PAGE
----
Comedy God Rik Mayall talks ‘The Young Ones’ with co-writer Ben Elton from 1985
01:41 pm

Has God seemed distant recently? Does He no longer return your calls? Did He forget your birthday? Does He no longer go down on you?

Well don’t lose faith kids, just say a prayer to Rik Mayall.

Comedy God Rick Mayall may have died in 2014 but he is now up there in Heaven making Jesus laugh with his fart jokes, impressing Moses with his humungous willie, and drawing cartoons for Mohammad.

I tell you, I often say a prayer to Saint Rik of The Young Ones. And you know, most times I get a reply. It could be a merest waft of noxious gas, a childish burp, a disdainful snort, or just the usual disembodied hand waving two-fingers at me.

If people pray to saints and what-have-yous who have been dead for hundreds of years then why not Rik who has hardly been dead at all and brought his penis, I mean happiness to millions of people.

I first came across Rik accidentally when I hit the remote button during a porn movie (ahem) suddenly the screen was filled with this bug-eyed loon reciting poetry about theater and Vanessa Redgrave. Who was this juicy hunk of mammal? What was he doing? Why was he so angry? Why was he so funny?

Mayall was one of those “Alternative Comedians” who had established themselves through London’s pub rock circuit before finding residency at the Comedy Store in London in the late 1970s. There was a whole bunch of them: Alexei Sayle, Nigel Planer, Peter Richardson, Dawn French, Jennifer Saunders, Andy de la Tour, and Mayall’s comedy partner Ade Edmondson. And if the press were to be believed (which generally they’re not) these young people were taking over everything. To be fair, it was very difficult to see any one of these acts in the late seventies early eighties on TV. Yes, yes, they did, of course, pop up on late night chat shows like Friday Night, Saturday Morning, or the strange one-off hybrid series like Boom, Boom, Out Go the Lights—which mixed traditional and alternative comedy, or sketch shows like the hugely popular A Kick Up the Eighties. But a five minute blast here or a half-hour there wasn’t exactly storming the Crystal Palace.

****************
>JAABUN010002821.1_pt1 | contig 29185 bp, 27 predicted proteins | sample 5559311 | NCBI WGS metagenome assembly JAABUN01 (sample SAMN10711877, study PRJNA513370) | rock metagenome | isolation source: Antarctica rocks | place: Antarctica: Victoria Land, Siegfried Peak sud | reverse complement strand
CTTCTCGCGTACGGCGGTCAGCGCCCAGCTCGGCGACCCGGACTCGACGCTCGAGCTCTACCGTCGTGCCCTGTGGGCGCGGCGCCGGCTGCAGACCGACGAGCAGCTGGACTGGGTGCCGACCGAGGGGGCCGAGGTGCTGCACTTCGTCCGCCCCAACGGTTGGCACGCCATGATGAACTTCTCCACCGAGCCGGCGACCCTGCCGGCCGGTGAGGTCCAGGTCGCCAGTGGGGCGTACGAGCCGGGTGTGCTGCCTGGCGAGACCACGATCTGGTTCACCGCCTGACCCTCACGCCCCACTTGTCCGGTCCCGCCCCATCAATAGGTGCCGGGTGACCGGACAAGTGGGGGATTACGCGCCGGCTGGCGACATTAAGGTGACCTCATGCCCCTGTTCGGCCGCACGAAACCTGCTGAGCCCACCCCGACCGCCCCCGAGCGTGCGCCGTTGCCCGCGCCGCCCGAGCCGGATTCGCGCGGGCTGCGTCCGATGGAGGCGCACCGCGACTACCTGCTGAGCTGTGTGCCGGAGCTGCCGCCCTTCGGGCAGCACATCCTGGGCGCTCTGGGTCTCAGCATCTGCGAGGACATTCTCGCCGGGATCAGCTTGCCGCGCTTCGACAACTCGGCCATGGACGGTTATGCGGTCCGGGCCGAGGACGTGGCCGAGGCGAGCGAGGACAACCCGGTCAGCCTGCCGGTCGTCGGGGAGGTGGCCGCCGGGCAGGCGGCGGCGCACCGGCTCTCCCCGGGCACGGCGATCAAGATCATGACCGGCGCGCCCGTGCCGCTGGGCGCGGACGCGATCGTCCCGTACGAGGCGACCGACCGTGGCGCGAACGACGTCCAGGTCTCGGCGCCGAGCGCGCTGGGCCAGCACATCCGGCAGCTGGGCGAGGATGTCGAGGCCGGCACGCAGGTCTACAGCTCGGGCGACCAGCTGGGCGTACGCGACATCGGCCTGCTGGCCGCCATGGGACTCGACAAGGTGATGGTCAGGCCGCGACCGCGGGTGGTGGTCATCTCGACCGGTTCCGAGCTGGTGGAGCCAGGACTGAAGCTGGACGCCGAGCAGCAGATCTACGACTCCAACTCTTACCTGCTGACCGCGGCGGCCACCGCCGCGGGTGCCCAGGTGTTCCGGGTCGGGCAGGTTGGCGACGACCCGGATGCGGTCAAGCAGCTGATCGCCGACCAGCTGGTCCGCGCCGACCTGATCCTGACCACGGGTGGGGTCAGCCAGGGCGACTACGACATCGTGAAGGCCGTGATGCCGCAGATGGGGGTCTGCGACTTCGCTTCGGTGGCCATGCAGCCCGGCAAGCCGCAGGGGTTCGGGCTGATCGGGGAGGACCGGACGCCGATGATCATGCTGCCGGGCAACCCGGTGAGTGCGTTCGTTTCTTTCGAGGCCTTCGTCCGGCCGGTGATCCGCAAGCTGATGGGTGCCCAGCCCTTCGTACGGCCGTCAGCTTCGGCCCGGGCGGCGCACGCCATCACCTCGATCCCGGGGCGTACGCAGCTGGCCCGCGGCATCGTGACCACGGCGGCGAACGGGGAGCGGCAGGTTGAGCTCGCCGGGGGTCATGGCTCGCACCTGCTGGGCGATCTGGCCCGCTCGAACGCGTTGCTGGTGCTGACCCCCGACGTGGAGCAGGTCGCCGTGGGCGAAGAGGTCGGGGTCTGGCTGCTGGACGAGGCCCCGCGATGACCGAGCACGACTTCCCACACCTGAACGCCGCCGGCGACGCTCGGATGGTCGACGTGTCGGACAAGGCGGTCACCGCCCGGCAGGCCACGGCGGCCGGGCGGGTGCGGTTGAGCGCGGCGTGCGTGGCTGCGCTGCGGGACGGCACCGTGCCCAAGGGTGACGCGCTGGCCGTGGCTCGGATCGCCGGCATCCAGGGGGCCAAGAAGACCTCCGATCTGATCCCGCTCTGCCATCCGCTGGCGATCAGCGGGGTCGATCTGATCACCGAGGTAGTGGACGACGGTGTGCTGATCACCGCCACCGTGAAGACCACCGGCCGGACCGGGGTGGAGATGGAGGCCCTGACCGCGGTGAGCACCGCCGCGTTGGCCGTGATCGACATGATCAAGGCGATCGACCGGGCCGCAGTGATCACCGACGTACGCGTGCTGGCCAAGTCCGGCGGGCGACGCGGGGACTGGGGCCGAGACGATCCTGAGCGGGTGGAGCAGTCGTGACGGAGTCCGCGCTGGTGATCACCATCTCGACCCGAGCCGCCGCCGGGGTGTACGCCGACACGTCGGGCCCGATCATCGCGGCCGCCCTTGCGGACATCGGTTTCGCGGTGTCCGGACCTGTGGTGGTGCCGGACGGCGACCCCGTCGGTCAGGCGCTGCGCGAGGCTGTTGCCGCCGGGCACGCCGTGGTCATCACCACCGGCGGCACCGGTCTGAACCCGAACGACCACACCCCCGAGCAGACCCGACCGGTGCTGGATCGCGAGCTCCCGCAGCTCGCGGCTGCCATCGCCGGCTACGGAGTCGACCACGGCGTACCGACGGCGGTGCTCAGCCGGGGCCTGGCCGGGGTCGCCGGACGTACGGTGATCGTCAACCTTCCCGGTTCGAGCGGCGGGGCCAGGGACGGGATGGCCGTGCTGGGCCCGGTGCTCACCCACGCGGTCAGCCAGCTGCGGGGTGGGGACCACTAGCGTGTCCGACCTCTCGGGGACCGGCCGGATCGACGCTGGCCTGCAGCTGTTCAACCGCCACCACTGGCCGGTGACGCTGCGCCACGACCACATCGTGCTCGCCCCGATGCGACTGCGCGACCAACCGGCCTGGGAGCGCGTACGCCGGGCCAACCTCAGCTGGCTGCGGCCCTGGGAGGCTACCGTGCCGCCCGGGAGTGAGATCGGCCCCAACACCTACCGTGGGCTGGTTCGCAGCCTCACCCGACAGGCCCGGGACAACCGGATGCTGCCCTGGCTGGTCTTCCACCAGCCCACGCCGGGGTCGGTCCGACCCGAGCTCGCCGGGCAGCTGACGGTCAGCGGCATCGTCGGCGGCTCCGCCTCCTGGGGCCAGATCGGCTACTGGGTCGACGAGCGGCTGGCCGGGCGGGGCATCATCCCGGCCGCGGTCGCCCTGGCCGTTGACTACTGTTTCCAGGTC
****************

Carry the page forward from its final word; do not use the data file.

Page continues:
At the time out of the Alternative Comedians, it was between Mayall and Sayle who appeared the most on TV. Sayle had been the compere at the Comedy Store who changed his style of stand-up after seeing Robin Williams. He performed his Marxist-inspired routines on a variety of what might be loosely termed traditional shows—most surprisingly on O.T.T. an adult version of kids cult show Tiswas—kids, Sayle once remarked, loved him, but he wasn’t exactly fond of the little critters. Mayall, meanwhile, appeared in adverts for candy bars, sketch shows, music shows (reading his poetry, of course), and then established himself in the nation’s psyche as the investigative reporter Kevin Turvey in A Kick Up the Eighties.

So far so good. But it was when he wrote and devised The Young Ones with Lise Mayer and Ben Elton circa January 1981 that the world was about to change and a Comedy God appear unto nations.
‘Once every lifetime…’
Nine o’clock on a Tuesday night, November 9, 1982, The Young Ones were unleashed onto the world. Though the series followed a traditional sitcom format of four people in a room with a TV, The Young Ones managed to divide a nation and started, for want of a better word, modern comedy. This was a time when there were just four main channels on British TV: BBC 1 and 2, ITV, and the newly launched Channel 4—which some areas of the country didn’t yet receive. Television hadn’t changed much over the previous decade or two. Monty Python and Spike Milligan’s Q series had made some inroads but their shock value had gone. The Young Ones horrified an older generation who believed these four selfish, nasty, incompetent, and odious characters Rik, Vyvyan, Neil, and Mike would corrupt their offspring and lead to the downfall of civilization. Some wanted the show banned. Others wanted the BBC Licence Fee stopped. But, for a younger generation who were starved of any television programs they could relate to, The Young Ones was like a hand grenade going off at a church service.

Keep reading after the jump…

Posted by Paul Gallagher
01:41 pm
Jimmy Savile’s ‘Carawagon’ for sale

Sir Jimmy Savile’s Range Rover Carawagon is up for sale, with an estimated price of between £11,000-£16,000 ($17,000-$24,000). The vehicle is described as a: